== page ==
With COVID-19 disrupting airline travel, airlines are taking drastic measures to stay afloat.
Some airlines have cut all international flights, while others have slashed 90-percent of their upcoming scheduled flights including domestic.
From parked aircraft that may never fly again, to the impending doom of laid-off workers, no one knows what the future of aviation holds – but most can agree it will be altered in a significant way.
And while the billion-dollar airline bailout prohibited airlines from laying off workers through September 30th, sources say it’s almost impossible airlines will be able to keep all their employees once the deadline has passed.
Here’s a breakdown on where the biggest carriers currently stand and what to expect in the upcoming months.
If you’re planning to fly this May or June with United, you might be out of luck.
Clearly feeling the impact of COVID-19, United experienced a whopping $2.1 billion loss in its first quarter.
As a response, they’ve slashed a crazy number of flights…
… we’re talking 90 percent of flights are no longer scheduled to fly in May and they’re looking to do the same for June.
A memo from United executives to their employees claims the challenge that lies ahead is “bigger than any we have face in our proud 94-year history”.
United continued to warn employees that even when Americans do begin to travel again, they won’t be able to “bounce back quickly” and plan to make their workforce smaller starting October 1st.
And given the way United has treated passengers during COVID-19 by refusing to refund canceled flights, one can’t even begin to imagine how much worse things will get.
Delta lost $534 million in its first quarter and is projected to take another massive hit in the upcoming 2nd quarter.
To try and stop the bleeding, Delta is set to reduce its flight schedule by 85 percent – including a 90-percent cut for international flights, reported Reuters.
Delta is doing everything they can – from parking over 600 aircraft to closing airport lounges to reducing the number of fights.
But even with all these efforts, Delta admits they have no idea when the end is in sight.
Delta’s CEO Ed Bastian spoke about the uncertainty with raw candor.
ABC News reported:
“We have to be prepared for this to take several years to recover,” Bastian said. Whether it’s three years or two years or four years is anyone’s guess. None of us have ever seen anything like this before.”
Of all the airline carriers, Delta seems to be cooperating the best with providing refunds to customers due to COVID-19 cancelations.
Southwest has already cut half of its flights for both May and June and is prepared to lay off workers in the upcoming fall months if necessary.
They’ve currently suspended all international travel, but have plans to slowly reinstate limited flights to certain locations beginning in just a few weeks.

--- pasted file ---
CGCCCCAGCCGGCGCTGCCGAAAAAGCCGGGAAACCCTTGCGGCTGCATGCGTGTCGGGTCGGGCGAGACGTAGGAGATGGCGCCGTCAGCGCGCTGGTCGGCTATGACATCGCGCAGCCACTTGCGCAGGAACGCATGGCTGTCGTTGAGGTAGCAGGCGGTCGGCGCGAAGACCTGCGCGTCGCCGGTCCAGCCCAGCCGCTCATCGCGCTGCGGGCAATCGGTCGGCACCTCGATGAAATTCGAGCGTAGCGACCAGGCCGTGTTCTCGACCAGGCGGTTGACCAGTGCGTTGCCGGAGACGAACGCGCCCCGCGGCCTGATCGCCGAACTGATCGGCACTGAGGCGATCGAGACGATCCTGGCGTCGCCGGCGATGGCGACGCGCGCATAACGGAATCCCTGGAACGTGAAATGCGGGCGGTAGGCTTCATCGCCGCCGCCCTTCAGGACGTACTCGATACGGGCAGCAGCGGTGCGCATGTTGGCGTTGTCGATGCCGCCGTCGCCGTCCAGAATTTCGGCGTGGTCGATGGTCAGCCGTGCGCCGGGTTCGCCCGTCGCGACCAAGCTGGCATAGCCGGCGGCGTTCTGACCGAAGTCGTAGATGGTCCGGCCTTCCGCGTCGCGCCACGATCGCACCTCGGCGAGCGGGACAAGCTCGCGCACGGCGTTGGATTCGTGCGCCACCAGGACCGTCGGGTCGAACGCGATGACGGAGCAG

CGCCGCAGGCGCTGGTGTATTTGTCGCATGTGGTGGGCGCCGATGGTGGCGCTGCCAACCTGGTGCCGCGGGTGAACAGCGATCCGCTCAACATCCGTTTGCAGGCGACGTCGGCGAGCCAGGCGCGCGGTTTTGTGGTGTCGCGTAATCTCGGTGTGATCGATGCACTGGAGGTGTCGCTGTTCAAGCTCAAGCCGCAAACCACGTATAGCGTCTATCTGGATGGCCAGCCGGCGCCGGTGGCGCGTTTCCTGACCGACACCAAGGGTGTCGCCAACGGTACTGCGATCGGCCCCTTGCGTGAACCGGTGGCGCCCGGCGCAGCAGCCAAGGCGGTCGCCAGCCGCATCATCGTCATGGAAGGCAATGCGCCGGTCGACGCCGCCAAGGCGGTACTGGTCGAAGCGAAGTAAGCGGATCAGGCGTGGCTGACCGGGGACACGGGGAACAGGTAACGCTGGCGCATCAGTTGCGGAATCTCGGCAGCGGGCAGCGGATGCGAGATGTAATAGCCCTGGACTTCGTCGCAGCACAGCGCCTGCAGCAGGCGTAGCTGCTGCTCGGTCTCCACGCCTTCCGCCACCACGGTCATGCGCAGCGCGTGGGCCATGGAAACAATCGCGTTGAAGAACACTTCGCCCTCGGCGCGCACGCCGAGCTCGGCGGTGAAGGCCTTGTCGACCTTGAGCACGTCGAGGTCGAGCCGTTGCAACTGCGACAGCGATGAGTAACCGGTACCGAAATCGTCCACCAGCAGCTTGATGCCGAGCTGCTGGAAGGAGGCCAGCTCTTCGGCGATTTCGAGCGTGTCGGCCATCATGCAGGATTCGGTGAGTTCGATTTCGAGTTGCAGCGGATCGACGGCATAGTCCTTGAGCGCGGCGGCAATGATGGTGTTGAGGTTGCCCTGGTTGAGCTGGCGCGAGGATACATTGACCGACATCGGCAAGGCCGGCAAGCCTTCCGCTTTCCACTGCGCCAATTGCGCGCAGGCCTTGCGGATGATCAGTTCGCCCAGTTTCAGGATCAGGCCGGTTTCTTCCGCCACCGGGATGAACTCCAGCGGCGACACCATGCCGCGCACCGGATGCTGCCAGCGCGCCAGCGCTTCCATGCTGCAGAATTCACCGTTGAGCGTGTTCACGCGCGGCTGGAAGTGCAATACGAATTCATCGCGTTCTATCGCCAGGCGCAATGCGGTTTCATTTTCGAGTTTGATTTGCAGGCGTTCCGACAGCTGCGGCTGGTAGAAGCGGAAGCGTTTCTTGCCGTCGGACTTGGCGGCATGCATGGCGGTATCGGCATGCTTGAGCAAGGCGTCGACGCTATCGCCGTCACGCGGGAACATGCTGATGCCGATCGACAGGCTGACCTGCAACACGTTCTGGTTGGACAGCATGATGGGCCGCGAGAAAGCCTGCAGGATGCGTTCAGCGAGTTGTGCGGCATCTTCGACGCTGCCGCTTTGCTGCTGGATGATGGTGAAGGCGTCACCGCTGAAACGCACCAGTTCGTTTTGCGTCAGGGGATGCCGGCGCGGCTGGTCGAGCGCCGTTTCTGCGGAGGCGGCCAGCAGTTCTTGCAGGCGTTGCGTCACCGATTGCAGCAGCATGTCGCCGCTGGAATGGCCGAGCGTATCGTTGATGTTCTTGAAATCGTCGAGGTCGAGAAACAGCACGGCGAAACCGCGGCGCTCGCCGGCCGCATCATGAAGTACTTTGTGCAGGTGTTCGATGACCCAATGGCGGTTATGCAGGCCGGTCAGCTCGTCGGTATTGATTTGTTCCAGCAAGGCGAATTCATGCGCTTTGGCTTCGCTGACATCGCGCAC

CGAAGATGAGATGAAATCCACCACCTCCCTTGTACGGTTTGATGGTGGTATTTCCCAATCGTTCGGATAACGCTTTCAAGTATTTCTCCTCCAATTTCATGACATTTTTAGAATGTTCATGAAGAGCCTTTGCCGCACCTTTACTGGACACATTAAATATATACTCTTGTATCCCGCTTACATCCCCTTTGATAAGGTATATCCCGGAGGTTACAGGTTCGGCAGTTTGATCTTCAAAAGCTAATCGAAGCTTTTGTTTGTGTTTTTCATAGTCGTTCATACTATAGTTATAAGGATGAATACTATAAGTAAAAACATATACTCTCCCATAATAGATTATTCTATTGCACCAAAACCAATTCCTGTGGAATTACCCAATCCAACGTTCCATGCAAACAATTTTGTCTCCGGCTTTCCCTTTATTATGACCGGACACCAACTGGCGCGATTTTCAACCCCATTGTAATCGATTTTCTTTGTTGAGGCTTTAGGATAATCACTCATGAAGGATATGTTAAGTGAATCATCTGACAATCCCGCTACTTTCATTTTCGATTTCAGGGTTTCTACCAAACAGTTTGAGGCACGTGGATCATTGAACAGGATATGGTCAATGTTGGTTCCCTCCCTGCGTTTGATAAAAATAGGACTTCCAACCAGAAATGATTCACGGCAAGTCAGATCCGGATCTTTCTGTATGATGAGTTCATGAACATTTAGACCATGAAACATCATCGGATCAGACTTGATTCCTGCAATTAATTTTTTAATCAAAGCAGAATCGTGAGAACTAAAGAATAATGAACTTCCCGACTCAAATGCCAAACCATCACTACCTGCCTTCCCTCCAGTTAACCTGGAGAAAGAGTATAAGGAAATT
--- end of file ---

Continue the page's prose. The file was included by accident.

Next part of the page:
What makes things even stranger during this pandemic is that Southwest has just earned the ranking as the “largest carrier in the world” – a title previously held by American Airlines and Delta.
The Points Guy reported:
“According to OAG, Southwest was scheduled to fly just over 3 million seats during the week of April 13, compared to less than 1 million on United in the same period.
Now, it’s worth noting that the “world’s biggest airline” total is more typically denoted by metrics like total revenue or passenger seat miles — and both of those counts are also in a state of flux right now, too. American has been the largest by both of those standards for the better part of the past five years, though it split the title with Delta in 2019.
Still, that Southwest could move to No. 1 in the world by “seats flown” count underscores just how pervasive the shakeup caused by coronavirus has been in the airline industry.”
However, cancelled Southwest flights are still causing headaches for customers.
And, given their reputation of not exactly prioritizing customer service, it’s no surprise they find themselves in a lawsuit for refusing to refund money to one passenger for a canceled flight.
The passenger’s lawyer hopes to turn the situation into a class action lawsuit and help thousands get back their money.
One can expect this trend to continue with the other stingy airlines that are refusing to give travelers refunds and only providing vouchers.
During a worldwide pandemic, American Airlines decided to actually take advantage of the situation and raise the fees of checked baggage for transatlantic flights from $60 to $75 for the first bag.
The price increase went into effect April 21, 2020.
Not that we recommend you check a bag anyways – but it’s unbelievable that American just received a bailout and thinks it’s cool to raise fees on passengers.
In response to COVID-19, they are also retiring over 100 of its planes early.
The Future Of Travel
One can only expect things to get worse in the upcoming weeks when traveling by air.
It’s not like airlines are going to suddenly “lower” the increased fees they’re charging customers to check bags.
Price increases will likely stay the same and may even go up.
Flights will likely be more expensive.
Customer service is bound to be worse.
And one can expect even more flight disruptions and flight cancelations as airlines struggle to regain their footing.
Once it’s safe to travel again, be prepared – there’s going to be a lot of turbulence.
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